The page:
How we can help build the case, by David Walker
18 April 2011
Here David Walker, the Campaign’s Advisor, writes about building a case for social science:
‘Society, socialism sociology…Public money could not be spent to support such error.’ That was view of the Tory minister Sir Keith Joseph in the early 1980s, as paraphrased by Michael Posner, the then chairman of the Social Science Research Council – which Joseph tried to axe. He did not succeed, but convinced most bystanders Conservatism, at least of the kind practised by the Thatcher government, viewed social research as unnecessary and possibly dangerous.
Whatever arguments are to be had about funding or higher education, you could not fairly lay the ‘uninterested’ charge at ministers today. Conservatism, as practised by the Cameron government, is deeply interested in society and social dynamics. The ‘Big Society’ is a sociological vision, however unformed or empirically underpowered.
Iain Duncan Smith, the social security secretary, shares characteristics with Keith Joseph – a predecessor in the job – but appears to be engaged with the shaping of households and the causes of poverty. Other ministers talk about social mobility, inter-generational justice and similarly rich themes – they are both theoretically complex and demand empirical investigation.
The trick, then, is to align interest in society (there is such a thing, despite the continuing strength of individualism in Tory thought) with the case for adequate, even extended funding for social science research.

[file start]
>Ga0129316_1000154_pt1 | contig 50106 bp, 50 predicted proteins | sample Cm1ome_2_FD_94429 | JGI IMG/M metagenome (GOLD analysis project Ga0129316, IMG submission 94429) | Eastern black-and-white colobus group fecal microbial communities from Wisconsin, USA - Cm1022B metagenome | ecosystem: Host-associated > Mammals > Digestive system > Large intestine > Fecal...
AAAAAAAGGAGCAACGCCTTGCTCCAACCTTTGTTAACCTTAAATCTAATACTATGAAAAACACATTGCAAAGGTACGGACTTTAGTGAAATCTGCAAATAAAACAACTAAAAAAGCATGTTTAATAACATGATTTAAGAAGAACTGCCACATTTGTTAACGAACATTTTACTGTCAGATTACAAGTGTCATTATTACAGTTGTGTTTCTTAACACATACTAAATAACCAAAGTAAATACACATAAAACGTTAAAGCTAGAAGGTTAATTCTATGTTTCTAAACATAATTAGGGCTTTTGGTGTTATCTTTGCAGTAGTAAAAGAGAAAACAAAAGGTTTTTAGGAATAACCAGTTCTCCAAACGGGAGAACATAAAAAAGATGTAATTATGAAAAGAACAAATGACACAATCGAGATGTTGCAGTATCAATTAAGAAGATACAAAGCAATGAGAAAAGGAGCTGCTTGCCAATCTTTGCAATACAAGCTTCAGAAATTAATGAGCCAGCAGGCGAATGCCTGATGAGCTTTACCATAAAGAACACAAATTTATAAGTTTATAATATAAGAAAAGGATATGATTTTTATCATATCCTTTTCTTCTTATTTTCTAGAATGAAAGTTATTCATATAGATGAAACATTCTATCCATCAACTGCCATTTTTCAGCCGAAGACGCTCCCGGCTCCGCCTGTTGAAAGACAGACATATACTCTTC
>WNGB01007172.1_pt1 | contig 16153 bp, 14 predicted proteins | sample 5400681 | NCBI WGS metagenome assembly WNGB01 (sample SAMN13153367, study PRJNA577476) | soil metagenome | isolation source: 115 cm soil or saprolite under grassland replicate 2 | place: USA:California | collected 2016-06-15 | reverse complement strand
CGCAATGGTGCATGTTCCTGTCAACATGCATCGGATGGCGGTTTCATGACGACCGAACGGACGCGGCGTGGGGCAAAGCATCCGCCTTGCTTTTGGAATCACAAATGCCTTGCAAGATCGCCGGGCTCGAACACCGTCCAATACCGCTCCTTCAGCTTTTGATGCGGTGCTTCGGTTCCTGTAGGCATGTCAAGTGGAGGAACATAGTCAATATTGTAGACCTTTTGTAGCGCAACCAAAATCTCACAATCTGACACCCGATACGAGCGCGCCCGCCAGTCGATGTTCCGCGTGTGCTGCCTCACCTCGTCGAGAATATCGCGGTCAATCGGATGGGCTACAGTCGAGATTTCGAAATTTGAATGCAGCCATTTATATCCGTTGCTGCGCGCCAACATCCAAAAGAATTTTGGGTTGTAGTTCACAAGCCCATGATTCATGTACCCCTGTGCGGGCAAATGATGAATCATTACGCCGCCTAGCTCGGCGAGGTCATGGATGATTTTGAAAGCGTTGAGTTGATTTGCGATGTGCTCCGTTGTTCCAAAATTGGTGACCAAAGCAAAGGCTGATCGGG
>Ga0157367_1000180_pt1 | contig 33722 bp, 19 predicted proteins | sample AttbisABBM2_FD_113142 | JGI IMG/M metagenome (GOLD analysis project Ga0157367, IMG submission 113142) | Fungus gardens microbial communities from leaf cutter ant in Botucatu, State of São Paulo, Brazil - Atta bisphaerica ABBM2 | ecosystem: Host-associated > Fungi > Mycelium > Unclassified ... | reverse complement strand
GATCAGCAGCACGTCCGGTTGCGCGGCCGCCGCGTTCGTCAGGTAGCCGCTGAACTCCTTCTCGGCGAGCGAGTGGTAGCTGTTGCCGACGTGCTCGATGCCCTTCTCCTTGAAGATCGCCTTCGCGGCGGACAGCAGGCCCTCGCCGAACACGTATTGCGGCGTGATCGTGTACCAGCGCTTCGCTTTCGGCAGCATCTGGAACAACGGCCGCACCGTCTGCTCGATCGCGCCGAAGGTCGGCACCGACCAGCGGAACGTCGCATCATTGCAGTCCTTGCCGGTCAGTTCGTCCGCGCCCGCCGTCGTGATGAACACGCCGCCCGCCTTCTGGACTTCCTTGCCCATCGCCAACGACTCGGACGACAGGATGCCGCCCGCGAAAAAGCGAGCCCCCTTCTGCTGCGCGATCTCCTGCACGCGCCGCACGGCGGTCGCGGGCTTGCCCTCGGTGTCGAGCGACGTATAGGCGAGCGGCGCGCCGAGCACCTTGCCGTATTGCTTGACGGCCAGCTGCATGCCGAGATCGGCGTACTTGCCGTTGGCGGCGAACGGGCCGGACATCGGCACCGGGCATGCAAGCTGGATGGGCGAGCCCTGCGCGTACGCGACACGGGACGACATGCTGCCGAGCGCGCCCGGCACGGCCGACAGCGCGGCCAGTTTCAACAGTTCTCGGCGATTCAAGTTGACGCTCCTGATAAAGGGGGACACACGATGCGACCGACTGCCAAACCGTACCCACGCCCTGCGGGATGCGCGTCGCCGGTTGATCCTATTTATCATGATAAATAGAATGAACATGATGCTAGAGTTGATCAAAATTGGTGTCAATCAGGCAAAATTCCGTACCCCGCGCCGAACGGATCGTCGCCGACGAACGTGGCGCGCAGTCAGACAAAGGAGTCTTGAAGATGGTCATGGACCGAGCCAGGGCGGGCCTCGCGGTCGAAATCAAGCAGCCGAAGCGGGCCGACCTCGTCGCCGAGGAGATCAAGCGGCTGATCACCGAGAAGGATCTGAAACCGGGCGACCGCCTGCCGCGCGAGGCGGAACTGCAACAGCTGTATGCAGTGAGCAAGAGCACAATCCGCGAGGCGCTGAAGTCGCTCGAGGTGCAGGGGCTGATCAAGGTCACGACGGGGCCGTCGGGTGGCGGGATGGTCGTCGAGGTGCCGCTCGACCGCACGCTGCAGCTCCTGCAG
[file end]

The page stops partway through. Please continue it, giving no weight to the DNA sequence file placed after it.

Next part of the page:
Here is a programme for the Campaign: to connect the government’s interest in social dynamics with the social science base, which has to include well-founded departments, a continuing flow of postgraduate students and disinterested allocation of research funding on criteria of excellence.
It’s not about embracing the Big Society but, rather, encouraging the apparent interest of government ministers in attitudes, behaviour, equality – in the sociological detail that’s necessary for understanding participation and civic engagement.
Then follow practical responses to what government actually does, which unfortunately includes axing the Citizenship Survey that was providing such useful empirical material on people’s willingness to get involved with voluntary organisations.
If David Willetts, the higher education minister, sees that longitudinal studies are vital in charting behaviour over time, we also need to persuade his colleagues to maintain research capacity and support such resources as Understanding Society.
The Cameron government has inherited the rhetorical commitment to collecting evidence for policy entered into by the Blair and Brown administrations and that too gives us a leading edge in making the case for keeping up social science capacity. No one is going to be naïve about the time horizons of ministers or, often, the inconvenience of evidence but their acceptance in principle that the sustainability let alone the quality of public policy does depend on maximum deployment of evidence gives us a campaigning tool.
It’s probably true that the Cameron government has no uniform view of social sciences, which will be affected obviously by the changes to university finance, especially the future affordability of postgraduate study. But ministers’ interest in ‘society’ deserves recognition – and our support and encouragement.
David Walker, Campaign Advisor